CANADA FX DEBT-C$ slips against US$, jumps to 2-yr peak vs euro

* C$ slips from 7-week high against US$
    * C$ rallies to 2-year peak vs euro
    * Bond prices flat across the curve
    * ECB, BoE and China central banks move to stimulate

    By Claire Sibonney
    TORONTO, July 5 (Reuters) - The Canadian dollar fell from a
seven-week high against the U.S. dollar on Thursday after moves
by global central banks to provide further monetary stimulus
fell short of ramped-up expectations.
    Against the euro, however, the Canadian currency
rallied, touching C$1.2524, or 79.85 euro cents, its strongest
level since mid-June 2010.
    The European Central Bank cut interest rates to a record low
to breathe life into a deteriorating euro zone economy but
steered clear of more dramatic measures such as buying
government bonds or flooding banks with fresh liquidity, putting
broad pressure on the struggling euro.  
    "We've seen some volatility around the decisions this
morning," said Shaun Osborne, chief currency strategist at TD
    "To some extent, perhaps the impression is that they've
fired their last bullet here which I think has turned sentiment
a little sour." 
    Against the greenback, the Canadian dollar retraced gains
from an initial positive reaction to the ECB rate cut. The
domestic currency breached the 200-day moving average at
C$1.0118 versus the U.S. dollar, or 98.83 U.S. cents, all the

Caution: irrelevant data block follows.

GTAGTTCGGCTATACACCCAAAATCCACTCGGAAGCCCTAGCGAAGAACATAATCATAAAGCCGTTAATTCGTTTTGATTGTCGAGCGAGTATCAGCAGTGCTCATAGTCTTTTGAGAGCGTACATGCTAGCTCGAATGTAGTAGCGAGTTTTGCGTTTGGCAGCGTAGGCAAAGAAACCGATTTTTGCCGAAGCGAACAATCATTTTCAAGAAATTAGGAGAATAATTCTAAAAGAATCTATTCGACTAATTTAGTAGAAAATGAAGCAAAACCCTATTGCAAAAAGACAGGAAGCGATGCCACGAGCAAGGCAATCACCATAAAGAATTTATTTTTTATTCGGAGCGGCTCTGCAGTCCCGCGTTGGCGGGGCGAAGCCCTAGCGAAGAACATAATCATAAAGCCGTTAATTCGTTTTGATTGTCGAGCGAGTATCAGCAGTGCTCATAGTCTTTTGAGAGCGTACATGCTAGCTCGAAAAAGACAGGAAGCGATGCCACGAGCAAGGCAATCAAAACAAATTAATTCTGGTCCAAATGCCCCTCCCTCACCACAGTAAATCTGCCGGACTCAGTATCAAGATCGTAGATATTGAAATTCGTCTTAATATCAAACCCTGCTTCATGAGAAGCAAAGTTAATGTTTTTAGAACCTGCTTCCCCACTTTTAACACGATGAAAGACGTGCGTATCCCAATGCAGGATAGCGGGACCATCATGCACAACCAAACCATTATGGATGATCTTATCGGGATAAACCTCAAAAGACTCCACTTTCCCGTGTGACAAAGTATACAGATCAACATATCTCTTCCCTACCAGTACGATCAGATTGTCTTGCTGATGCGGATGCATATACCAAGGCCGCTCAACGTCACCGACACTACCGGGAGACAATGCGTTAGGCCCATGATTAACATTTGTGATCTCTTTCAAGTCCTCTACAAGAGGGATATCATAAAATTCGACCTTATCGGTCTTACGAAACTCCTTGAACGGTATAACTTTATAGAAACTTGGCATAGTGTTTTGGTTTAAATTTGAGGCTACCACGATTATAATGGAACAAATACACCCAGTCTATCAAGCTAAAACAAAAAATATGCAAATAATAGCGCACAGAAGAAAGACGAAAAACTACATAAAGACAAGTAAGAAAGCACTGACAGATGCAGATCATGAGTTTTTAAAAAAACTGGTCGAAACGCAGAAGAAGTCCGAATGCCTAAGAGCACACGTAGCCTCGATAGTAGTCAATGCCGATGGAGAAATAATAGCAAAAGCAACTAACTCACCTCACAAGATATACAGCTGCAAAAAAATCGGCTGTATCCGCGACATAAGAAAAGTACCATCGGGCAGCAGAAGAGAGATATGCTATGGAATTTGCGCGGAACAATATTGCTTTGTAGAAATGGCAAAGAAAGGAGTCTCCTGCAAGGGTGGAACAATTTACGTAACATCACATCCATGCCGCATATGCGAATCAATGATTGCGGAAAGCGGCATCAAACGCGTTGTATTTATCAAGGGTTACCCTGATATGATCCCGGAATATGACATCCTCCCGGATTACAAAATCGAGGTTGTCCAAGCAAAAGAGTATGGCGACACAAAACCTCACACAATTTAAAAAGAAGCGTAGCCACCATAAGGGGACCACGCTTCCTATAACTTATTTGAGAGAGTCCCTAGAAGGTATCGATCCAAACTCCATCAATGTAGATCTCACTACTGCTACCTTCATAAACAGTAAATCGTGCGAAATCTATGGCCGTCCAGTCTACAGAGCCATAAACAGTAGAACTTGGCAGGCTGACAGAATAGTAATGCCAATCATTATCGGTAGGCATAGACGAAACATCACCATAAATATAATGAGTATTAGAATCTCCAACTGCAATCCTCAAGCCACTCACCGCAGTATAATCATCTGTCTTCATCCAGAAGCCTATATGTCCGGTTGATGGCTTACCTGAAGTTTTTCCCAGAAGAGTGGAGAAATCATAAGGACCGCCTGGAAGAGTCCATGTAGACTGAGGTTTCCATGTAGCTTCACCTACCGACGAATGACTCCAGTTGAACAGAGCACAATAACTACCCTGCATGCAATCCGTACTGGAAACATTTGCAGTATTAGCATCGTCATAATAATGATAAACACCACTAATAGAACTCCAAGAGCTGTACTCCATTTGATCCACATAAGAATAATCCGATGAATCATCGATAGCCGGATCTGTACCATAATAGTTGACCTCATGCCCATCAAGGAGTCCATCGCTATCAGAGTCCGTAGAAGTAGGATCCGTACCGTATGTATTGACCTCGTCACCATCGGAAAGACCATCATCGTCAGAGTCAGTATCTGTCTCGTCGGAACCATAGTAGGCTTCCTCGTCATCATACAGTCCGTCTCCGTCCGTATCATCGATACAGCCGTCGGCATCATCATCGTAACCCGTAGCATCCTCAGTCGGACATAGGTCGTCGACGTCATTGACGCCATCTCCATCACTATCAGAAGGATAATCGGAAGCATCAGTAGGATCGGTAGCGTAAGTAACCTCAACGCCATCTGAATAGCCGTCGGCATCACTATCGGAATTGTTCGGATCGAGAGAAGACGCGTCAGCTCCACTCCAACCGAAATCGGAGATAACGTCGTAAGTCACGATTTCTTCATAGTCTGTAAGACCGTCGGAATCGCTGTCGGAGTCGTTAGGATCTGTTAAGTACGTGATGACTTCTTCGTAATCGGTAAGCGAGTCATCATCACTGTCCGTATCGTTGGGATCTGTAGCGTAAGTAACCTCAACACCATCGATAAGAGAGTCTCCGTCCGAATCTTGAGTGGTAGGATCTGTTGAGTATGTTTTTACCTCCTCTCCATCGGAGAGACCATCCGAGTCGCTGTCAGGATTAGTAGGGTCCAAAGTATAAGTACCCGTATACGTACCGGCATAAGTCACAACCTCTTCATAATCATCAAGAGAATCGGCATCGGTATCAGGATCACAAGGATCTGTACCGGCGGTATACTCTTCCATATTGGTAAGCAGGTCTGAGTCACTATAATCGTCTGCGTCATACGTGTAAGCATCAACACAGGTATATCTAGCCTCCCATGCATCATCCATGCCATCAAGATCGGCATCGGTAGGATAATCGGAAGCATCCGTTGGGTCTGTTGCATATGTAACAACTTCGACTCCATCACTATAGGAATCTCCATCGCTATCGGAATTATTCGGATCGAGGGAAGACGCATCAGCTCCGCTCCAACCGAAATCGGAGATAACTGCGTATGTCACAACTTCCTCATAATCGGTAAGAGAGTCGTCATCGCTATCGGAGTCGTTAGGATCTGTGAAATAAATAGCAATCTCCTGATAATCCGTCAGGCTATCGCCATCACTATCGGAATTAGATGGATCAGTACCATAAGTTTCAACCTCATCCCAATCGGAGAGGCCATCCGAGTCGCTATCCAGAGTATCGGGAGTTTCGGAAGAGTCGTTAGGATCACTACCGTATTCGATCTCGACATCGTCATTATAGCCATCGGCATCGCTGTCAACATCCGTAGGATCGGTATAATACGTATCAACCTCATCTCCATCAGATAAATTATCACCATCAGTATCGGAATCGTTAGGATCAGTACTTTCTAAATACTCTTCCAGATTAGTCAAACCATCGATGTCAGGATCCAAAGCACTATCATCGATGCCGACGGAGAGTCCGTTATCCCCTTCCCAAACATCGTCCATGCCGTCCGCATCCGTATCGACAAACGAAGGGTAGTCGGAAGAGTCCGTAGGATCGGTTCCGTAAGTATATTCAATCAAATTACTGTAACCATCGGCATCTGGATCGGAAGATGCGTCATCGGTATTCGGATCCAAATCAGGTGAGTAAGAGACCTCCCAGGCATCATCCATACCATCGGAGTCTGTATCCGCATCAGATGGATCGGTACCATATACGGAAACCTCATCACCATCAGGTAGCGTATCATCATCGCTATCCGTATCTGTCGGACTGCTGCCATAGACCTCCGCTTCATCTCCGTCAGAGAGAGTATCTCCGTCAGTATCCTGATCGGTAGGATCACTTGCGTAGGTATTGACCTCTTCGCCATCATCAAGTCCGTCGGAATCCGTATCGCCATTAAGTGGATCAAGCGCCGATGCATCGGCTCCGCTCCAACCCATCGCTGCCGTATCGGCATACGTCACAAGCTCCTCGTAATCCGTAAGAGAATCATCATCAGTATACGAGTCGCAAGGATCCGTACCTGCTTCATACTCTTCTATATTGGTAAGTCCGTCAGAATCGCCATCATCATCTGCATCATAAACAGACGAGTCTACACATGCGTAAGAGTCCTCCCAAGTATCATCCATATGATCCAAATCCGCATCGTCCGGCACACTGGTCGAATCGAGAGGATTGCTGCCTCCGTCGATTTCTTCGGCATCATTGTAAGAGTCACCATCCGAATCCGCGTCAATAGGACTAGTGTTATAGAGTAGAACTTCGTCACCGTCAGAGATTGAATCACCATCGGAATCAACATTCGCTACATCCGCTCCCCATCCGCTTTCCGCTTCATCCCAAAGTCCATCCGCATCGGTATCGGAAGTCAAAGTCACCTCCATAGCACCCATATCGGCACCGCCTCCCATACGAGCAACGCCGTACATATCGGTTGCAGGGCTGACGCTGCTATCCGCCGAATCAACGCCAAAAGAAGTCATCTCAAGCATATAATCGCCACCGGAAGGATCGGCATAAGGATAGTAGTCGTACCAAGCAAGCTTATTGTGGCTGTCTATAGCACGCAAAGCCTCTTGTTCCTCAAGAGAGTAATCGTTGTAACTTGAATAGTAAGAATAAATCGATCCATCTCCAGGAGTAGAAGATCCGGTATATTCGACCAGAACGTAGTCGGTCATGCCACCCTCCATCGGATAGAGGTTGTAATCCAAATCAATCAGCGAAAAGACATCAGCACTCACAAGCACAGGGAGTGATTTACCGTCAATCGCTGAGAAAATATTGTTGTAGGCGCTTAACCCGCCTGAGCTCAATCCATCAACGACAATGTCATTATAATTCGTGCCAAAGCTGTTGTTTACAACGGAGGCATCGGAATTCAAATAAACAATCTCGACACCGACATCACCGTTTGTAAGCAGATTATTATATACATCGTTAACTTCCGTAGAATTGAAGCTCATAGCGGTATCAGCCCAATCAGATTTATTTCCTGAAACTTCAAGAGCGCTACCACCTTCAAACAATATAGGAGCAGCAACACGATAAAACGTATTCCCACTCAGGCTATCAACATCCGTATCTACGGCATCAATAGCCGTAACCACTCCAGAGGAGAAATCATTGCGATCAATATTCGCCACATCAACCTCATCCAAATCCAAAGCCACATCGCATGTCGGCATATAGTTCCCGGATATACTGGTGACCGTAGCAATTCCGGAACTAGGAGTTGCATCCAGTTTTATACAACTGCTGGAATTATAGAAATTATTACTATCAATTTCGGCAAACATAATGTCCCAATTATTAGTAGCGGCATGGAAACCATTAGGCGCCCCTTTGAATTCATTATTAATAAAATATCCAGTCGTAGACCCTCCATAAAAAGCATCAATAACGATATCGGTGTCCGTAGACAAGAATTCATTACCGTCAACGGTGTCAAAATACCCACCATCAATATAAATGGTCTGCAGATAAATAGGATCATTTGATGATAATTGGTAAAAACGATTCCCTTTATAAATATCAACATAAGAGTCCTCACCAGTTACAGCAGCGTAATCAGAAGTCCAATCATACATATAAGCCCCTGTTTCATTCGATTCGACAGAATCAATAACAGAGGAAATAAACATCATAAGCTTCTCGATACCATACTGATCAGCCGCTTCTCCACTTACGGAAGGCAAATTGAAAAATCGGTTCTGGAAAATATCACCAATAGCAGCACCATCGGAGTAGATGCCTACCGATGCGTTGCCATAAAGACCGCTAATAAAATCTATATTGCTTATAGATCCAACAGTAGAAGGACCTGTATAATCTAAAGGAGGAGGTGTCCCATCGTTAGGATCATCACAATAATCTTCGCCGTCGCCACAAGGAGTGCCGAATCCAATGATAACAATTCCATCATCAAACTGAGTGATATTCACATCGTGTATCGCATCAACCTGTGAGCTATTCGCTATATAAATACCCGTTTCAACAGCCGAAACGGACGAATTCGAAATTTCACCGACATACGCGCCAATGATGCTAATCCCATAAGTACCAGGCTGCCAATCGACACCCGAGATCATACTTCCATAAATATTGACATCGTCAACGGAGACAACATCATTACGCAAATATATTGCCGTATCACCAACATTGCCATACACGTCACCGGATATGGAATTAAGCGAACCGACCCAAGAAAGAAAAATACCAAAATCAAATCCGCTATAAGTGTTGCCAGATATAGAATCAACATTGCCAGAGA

way to C$1.0100, or 99.01 U.S. cents, its best level since May
    By 11:15 a.m. (1515 GMT), the Canadian currency slipped to
C$1.0137 against the U.S. dollar, or 98.65 U.S. cents, a tad
weaker than Wednesday's North American session close at C$1.0132
versus the greenback, or 98.70 U.S. cents.
    Osborne put the near term range between par and C$1.0350.
    Earlier in the session on Thursday, riskier assets also
benefited from a surprise interest rate cut by China and as the
Bank of England launched a third round of monetary stimulus.
     "I think all in all the overall theme is that growth has
been repriced lower in markets and central banks are reacting
and so I think typically that should be what leads us into a
risk rally which would be positive for CAD," said Camilla
Sutton, chief currency strategist at Scotiabank.
    She cautioned however that "there's still tremendous
uncertainty," particularly leading into U.S. jobs data on
    On the data front on Thursday, the pace of growth in the
U.S. services sector slowed in June to its lowest level since
January 2010 as new orders waned, though employment improved.
    Meanwhile, the U.S. private sector added more jobs than
expected in June, heightening expectations for the next day's
official employment report. Better-than-expected jobs data on
Friday could be a positive for risk assets, or negative if 
markets interpret it as reducing the likelihood the U.S. Federal
Reserve will take further steps to stimulate the economy.
    Canadian bond prices were little changed across the curve,
underperforming their U.S. counterparts. [US/}
    Canada's two-year government bond unchanged to
yield 1.028 percent, while the benchmark 10-year bond
 was off 2 Canadian cents to yield 1.713 percent.